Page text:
Professional Photographers – Serving Your Customers Better

A huge influx of “new talent” has recently deluged the professional photography market. While some photographers have taken a different marketing path using new ideas and strategies, others have opted to follow in the footsteps of their traditional competitors. Significant is that digital software is paving the way to seriously modify established and sacred, traditional photographic philosophies for both the portrait studio and photo lab.

In the past, professional photographers had only to ‘repackage’ the wants, needs and desires of consumers from one generation to the next. Until recently, one had to only look back in time over the past 40 years to observe that very little has changed in regards to wedding albums, wall frames and even most poses. The new photographer, by communicating effectively with the modern consumer, has encouraged serious questioning of traditional values maintained by studios locked into the past. Most young consumers, whether high school seniors or brides, want change: they want the benefits of modern, digital technology. Success in the future will depend on how well photographers address elements of change fotografia profesional bogota in consumer wants, needs and desires in their market place.

Many will argue that a portrait or a candid is still a portrait or candid, being relatively unchanged by time. But the new techie photographer will argue that by merging software technology with digital photography, the definition of what a portrait or candid can be has changed. As an analogy, the horse and carriage evolved into a simple ‘horseless’ carriage before evolving into an enclosed chassis on wheels. And, the automobile is still evolving. Will digital photography evolve in a similar manner as new technologies emerge? And, to the detriment of the professional, will technology continue to reduce professional photography to a consumer ‘do-it-yourself-project?’ The amateur sees photographic technology in a simplified manner: “I have a 12 mega pixel camera and so do most of the pros, I can make ink prints like some of the pros do and I have Photoshop like the pros do, so why do I need the services of a pro?” Sadly, photography is on this slippery slope and far too many professionals are not fighting back or do not know how.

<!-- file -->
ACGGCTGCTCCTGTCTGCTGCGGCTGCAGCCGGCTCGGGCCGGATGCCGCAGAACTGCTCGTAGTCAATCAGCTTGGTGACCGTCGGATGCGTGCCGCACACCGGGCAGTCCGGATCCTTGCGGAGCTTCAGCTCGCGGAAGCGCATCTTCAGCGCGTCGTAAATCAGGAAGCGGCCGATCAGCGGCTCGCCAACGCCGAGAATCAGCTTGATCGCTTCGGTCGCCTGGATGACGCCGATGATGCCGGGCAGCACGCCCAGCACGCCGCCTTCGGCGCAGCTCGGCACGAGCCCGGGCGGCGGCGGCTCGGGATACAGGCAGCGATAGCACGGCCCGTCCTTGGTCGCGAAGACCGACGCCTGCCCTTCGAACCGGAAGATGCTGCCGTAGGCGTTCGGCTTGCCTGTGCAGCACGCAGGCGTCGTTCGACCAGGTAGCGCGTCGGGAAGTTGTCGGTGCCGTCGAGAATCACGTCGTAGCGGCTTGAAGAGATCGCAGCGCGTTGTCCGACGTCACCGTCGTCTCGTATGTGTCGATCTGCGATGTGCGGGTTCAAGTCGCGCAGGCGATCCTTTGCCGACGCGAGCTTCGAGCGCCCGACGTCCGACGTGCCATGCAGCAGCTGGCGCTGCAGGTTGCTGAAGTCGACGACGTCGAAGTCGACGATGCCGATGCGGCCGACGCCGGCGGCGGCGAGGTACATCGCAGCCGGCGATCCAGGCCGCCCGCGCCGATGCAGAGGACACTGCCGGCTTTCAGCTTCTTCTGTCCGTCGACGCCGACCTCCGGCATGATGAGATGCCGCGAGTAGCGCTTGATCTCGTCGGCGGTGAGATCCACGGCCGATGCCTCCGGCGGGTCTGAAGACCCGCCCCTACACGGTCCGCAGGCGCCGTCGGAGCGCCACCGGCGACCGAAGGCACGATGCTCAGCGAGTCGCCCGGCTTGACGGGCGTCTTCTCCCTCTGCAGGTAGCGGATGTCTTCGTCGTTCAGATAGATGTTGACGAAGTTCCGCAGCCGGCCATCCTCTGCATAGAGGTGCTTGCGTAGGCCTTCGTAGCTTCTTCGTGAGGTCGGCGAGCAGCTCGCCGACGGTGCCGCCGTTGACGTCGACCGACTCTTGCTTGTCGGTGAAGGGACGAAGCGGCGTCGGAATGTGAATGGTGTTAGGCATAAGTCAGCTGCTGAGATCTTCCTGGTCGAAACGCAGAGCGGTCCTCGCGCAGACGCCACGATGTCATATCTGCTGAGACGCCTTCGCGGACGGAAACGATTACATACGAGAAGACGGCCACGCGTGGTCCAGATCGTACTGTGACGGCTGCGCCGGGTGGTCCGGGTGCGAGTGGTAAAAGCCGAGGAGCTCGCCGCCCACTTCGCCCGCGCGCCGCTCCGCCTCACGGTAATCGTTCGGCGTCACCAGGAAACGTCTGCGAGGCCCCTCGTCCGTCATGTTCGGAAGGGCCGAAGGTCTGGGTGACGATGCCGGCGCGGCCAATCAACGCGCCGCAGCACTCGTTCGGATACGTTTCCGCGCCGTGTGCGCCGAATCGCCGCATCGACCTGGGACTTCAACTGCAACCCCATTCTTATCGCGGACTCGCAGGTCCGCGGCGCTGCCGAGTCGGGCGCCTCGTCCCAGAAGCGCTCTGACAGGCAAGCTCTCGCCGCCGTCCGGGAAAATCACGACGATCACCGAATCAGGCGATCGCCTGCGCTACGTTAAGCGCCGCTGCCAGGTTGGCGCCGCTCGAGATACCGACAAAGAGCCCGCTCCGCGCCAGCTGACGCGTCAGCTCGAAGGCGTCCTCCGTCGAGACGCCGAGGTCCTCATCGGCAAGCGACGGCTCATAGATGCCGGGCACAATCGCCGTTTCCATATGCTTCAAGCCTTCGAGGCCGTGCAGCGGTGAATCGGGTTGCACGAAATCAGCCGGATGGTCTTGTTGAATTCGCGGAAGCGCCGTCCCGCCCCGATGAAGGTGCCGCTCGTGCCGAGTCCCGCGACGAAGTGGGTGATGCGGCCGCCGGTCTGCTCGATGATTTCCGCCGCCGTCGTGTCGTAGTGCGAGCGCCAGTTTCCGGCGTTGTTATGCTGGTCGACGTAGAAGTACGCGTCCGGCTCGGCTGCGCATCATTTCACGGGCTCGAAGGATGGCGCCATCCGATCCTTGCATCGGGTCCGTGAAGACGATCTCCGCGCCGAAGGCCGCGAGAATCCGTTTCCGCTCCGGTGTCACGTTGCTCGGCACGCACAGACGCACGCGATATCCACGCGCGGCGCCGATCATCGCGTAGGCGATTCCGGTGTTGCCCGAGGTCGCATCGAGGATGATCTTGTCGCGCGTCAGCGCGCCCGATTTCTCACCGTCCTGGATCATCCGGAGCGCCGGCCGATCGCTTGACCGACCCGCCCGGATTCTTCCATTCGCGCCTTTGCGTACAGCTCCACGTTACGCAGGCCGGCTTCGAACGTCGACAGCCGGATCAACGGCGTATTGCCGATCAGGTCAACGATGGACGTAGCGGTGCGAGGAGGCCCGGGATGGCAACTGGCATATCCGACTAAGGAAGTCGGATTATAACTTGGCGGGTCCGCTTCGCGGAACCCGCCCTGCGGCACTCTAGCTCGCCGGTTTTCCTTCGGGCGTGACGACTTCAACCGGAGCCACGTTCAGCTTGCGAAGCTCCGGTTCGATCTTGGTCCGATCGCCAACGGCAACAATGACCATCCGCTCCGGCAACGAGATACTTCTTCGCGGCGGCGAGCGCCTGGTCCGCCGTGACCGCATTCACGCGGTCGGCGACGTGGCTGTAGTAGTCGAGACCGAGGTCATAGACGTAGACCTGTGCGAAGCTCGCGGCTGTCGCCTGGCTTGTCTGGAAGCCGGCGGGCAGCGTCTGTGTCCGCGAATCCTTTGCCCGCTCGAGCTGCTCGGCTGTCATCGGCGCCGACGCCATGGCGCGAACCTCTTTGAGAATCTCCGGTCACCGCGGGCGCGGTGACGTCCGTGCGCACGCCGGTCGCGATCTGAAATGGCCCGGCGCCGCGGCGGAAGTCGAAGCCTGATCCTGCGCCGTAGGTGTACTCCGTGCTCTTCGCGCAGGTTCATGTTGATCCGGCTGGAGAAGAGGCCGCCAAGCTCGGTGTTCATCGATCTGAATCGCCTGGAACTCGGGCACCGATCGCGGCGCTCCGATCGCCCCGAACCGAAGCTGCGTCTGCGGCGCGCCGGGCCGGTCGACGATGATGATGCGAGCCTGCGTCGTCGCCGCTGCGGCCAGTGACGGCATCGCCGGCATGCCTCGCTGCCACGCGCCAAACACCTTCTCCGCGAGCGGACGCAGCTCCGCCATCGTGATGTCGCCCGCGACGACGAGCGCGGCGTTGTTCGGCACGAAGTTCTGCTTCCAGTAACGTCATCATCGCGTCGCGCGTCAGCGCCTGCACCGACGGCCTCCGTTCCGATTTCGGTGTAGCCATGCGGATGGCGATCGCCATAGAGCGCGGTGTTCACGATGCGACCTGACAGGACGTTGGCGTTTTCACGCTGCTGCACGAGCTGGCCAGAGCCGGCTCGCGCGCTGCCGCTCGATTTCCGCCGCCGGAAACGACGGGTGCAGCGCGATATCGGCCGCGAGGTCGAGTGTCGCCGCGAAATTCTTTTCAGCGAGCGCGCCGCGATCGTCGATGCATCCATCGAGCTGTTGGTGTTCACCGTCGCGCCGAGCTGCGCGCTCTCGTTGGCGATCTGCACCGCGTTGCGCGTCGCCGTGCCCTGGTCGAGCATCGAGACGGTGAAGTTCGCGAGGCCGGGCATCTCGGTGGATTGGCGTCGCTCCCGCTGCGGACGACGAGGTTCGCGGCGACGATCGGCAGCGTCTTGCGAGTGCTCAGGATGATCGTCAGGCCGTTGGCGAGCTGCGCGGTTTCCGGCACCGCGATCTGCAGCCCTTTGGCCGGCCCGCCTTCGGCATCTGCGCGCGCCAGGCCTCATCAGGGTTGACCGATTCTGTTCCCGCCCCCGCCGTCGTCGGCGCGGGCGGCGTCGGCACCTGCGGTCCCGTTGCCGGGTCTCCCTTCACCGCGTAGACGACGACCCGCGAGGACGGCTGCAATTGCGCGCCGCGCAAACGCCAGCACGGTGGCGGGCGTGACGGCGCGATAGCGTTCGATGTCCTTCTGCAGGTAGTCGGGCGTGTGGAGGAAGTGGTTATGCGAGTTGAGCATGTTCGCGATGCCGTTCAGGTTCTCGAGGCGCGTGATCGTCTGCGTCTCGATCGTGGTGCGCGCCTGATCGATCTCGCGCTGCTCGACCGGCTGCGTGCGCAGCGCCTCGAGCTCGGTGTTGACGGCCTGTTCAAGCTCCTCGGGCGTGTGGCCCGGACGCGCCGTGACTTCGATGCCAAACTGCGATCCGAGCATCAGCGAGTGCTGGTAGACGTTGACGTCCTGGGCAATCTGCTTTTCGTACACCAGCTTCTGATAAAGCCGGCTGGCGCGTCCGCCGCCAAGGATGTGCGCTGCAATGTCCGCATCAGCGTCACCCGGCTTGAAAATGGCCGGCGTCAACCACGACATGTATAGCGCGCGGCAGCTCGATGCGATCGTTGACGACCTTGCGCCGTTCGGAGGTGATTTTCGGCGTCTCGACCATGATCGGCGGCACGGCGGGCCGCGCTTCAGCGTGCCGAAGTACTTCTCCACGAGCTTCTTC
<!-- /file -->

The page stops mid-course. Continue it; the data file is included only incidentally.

Just perhaps techie photographers, both old and new, will create products and styles of photography that will widen the gap between the pro and the amateur. Let’s hope so. What the professional industry needs are products that only they can successfully provide that satisfies consumers’ wants, needs and desires.

So what are new photographers actually doing to meet the needs of the modern, younger consumer. As previously stated, communication is a key strategy. Younger consumers eagerly seek out niches because the Internet simplifies this task for both them and the niche business. Value and newness of product are keys to niche creation. Strikingly, the automobile industry has taken this strategy to heart as evidenced by over 30 new models being introduced in a span of a few years. Simply stated, today consumers of professional photography are expecting something different. They will search until they find it, most probably by using the Internet.

1. The innovative, new professional photographer is constantly developing and implementing their positioning strategy as to how they are being perceived by consumers. Their studio’s image becomes the focal point based on a. products offered, b. pricing strategy and c. promotional strategy.

What is key is the willingness to experiment and quickly refine or change products, pricing and promotional strategy based on consumer feedback. Differences in brides’ and seniors’ expectations from one year to the next are immediately capitalized upon. Most new photographers are very enthusiastic and are willing to niche market.

2. New photographers have studied their traditional competitors with the conclusion that the ‘traditional style’ will continue to be in less demand by portrait active consumers. As a result the traditional market will continue to shrink. They see the traditional photographer having the following problems:

a. slowness in adopting the best merits of new technology,
b. eschewing the full spectrum of software in general and
c. being too eager to tell the consumer what they need rather than ask what they want.

3. The new photographer is not bashful in showcasing their digital artistic talents and abilities to customize any product to please the consumer. Album designs are totally unique with no two brides receiving the same layout. Similarly, senior proof books for purchase are also unique. Quality products are offered at all price levels. Selling up is easy given that consumers eagerly recognize the merits of digital artistry and the photographer’s willingness to customize the product just for them.

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